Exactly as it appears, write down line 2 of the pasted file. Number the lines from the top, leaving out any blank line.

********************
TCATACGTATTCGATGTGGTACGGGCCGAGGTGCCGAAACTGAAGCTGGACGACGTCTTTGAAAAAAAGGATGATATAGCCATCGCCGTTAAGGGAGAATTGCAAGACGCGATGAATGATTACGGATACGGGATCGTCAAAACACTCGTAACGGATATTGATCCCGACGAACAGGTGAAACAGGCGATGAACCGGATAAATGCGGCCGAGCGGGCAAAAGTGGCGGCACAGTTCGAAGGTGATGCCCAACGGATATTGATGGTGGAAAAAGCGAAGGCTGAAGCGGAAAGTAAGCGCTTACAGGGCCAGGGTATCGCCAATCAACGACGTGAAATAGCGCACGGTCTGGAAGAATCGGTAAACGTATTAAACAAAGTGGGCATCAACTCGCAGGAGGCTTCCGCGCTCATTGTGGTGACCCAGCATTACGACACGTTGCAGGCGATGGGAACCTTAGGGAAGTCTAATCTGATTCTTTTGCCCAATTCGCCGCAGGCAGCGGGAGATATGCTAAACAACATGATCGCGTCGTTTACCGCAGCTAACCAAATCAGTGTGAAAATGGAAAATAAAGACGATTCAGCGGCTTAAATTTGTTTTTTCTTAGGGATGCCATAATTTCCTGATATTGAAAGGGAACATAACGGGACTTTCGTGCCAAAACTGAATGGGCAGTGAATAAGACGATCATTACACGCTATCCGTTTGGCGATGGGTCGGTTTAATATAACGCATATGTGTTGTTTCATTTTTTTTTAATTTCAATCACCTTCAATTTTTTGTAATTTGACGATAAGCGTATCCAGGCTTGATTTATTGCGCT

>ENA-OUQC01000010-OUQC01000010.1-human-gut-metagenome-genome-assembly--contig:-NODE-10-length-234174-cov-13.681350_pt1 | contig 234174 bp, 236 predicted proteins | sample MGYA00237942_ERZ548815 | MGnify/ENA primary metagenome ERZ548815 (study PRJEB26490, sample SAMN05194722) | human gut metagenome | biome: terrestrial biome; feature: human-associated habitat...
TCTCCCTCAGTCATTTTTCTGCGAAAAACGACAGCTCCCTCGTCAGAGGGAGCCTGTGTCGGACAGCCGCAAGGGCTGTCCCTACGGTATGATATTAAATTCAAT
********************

>ENA-OUQC01000010-OUQC01000010.1-human-gut-metagenome-genome-assembly--contig:-NODE-10-length-234174-cov-13.681350_pt1 | contig 234174 bp, 236 predicted proteins | sample MGYA00237942_ERZ548815 | MGnify/ENA primary metagenome ERZ548815 (study PRJEB26490, sample SAMN05194722) | human gut metagenome | biome: terrestrial biome; feature: human-associated habitat...